Places Discussed

(Critical Guide to Settings and Places in Literature)


*Hollywood. Section of the city of Los Angeles that is traditionally regarded as the center of the American film industry. “Hollywood” is not so much a place as it is an idea, and Fitzgerald’s novel is an attempt to understand that idea and give it flesh and form. While the novel provides details of things that characterize Southern California—for example, the primacy of automobiles and the lassitude Stahr notices in those who have lived too long in the climate—there are also social observations peculiar to the film industry. In a subculture obsessed with celebrity and success, nothing is so chilling as the specter of failure, and the ghostly figures of has-beens stalk these pages: Manny Schwartz, a former studio boss who commits suicide; a cameraman mysteriously blacklisted after someone starts a rumor that he is going blind; a faded actress, and Johnny Swanson, a has-been cowboy star. The rarefied few who are successful live in a small, closed world, huddled together against threatening forces from outside.

Stahr’s studio

Stahr’s studio. The film studio is Stahr’s true home, much more so than the house he is having built in Santa Monica or the lonely Bel Air home in which he currently is living. The studio is the place he knows better than any other, where he works and often where he sleeps, as well as the place where he meets Kathleen. Chapter 3 sketches out his typical working day at the studio; it consists of little of the “glamour” typically depicted in old Hollywood films about Hollywood. Instead, it depicts Stahr attending to his business: discussing filmmaking with a discouraged writer, acting as therapist to an impotent actor, holding a story conference with writers and...

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Ideas for Group Discussions

(Beacham's Encyclopedia of Popular Fiction)

Given that this novel was left unfinished at Fitzgerald's death, being concluded by the notable author and critic (and friend of the writer)...

(The entire section is 405 words.)


(Beacham's Encyclopedia of Popular Fiction)

Elia Kazan directed the 1976 film interpretation of the novel. It starred Robert DeNiro as Stahr, and featured numerous Hollywood leading...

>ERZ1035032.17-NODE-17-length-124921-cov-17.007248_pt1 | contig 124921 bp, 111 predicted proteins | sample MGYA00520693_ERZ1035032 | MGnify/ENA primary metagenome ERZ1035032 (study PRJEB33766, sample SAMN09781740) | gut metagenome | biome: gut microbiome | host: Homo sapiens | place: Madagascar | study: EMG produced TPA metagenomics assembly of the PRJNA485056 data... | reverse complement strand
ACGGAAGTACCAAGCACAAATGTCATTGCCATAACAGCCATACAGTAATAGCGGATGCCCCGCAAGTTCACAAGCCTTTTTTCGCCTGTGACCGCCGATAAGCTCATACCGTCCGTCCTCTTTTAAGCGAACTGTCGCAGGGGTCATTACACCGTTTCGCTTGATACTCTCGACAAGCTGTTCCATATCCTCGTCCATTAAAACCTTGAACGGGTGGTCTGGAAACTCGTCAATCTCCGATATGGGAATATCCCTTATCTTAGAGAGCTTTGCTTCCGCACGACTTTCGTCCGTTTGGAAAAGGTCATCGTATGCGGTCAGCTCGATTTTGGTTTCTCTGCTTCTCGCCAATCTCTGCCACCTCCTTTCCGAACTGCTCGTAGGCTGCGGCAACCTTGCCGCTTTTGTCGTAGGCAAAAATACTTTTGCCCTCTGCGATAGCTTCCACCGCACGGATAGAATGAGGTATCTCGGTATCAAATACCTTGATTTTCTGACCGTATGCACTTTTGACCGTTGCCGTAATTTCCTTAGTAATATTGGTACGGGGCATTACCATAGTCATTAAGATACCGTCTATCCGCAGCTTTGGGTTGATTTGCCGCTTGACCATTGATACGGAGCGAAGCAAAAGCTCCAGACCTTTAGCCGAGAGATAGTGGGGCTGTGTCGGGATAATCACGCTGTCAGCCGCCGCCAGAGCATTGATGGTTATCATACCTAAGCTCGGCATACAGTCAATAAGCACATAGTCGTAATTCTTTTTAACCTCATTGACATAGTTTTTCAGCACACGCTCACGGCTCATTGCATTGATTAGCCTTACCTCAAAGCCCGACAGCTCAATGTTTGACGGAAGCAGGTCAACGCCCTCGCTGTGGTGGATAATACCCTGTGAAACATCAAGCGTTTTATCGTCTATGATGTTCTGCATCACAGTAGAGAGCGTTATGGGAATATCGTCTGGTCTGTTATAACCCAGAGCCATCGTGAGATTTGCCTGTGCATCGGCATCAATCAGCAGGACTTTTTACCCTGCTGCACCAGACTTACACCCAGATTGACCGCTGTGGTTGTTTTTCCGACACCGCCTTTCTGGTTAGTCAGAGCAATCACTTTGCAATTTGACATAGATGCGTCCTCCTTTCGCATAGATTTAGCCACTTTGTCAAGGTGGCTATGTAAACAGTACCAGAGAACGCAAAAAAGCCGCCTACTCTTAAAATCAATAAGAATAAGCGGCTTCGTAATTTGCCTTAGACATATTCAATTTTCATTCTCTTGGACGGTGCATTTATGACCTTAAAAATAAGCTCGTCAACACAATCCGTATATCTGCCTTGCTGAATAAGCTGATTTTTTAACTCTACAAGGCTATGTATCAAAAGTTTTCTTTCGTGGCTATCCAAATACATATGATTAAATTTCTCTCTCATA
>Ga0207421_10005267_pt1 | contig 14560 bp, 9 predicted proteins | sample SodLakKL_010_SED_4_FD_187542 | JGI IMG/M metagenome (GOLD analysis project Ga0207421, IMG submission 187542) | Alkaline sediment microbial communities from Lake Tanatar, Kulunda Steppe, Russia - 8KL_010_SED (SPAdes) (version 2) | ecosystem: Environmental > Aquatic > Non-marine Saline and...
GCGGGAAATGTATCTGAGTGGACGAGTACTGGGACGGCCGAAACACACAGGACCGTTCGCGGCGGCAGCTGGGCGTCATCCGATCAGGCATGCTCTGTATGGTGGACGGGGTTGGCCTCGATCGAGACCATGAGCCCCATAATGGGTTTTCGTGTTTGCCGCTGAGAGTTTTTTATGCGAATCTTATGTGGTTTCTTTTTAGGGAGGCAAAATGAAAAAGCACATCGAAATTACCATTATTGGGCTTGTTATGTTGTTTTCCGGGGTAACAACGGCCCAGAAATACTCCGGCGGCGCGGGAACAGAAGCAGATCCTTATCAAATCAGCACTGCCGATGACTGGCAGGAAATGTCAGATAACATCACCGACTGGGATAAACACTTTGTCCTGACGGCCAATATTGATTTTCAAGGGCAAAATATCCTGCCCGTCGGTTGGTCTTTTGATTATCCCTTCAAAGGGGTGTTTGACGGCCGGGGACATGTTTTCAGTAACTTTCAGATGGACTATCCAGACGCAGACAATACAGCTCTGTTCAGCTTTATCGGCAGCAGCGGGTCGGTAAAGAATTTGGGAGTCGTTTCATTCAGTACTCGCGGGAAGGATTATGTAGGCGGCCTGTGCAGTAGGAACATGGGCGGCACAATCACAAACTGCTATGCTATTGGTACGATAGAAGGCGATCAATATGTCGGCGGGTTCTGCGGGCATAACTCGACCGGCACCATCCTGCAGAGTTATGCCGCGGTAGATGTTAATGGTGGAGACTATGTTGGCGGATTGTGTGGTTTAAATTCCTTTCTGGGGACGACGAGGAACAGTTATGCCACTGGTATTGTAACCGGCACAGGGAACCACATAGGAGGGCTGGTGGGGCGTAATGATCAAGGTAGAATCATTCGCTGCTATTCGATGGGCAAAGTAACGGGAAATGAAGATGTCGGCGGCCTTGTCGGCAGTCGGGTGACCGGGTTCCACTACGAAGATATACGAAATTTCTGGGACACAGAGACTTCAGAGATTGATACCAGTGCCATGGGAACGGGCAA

(The entire section is 83 words.)


(Great Characters in Literature)

Bloom, Harold, ed. F. Scott Fitzgerald. New York: Chelsea House, 1985. A well-indexed collection of contemporary criticism on Fitzgerald. Includes an article that focuses on social statement and technique in The Last Tycoon. The novel is also discussed in considerable detail in other articles.

Ebel, Kenneth. F. Scott Fitzgerald. 1968. Rev. ed. Boston: Twayne, 1977. A good introductory reference, which includes biographical information; readings of novels, stories, and articles; and critical responses. The Last Tycoon is referred to throughout. Includes bibliography, chronology, and index.

Hook, Andrew. F. Scott Fitzgerald. London: Edward Arnold, 1992. An accessible reading of Fitzgerald and his work that refers to criticism and to scholarship. The chapter on The Last Tycoon draws from Fitzgerald’s letters, in which he discusses his intentions and plans for the novel. Includes a chronology, bibliography, and index.

Hook, Andrew. F. Scott Fitzgerald: A Literary Life. New York: St. Martin’s, 2002. Part of the Literary Lives series. Concise rather than thorough, but with some interesting details.

Lee, A. Robert, ed. Scott Fitzgerald: The Promises of Life. London: Vision, 1989. The article on The Last Tycoon argues that the novel is memorable not because it is a faithful portrait of the motion-picture industry at a particular time, but because of the way Fitzgerald uses this material to explore relationships among creative individuals, industry, and society.

Seiters, Dan. Image Patterns in the Novels of F. Scott Fitzgerald. Ann Arbor, Mich.: UMI Research Press, 1986. In his discussion of The Last Tycoon, Seiters offers a detailed analysis of such images as water, decay, transportation, communication, and the contrast between light and dark.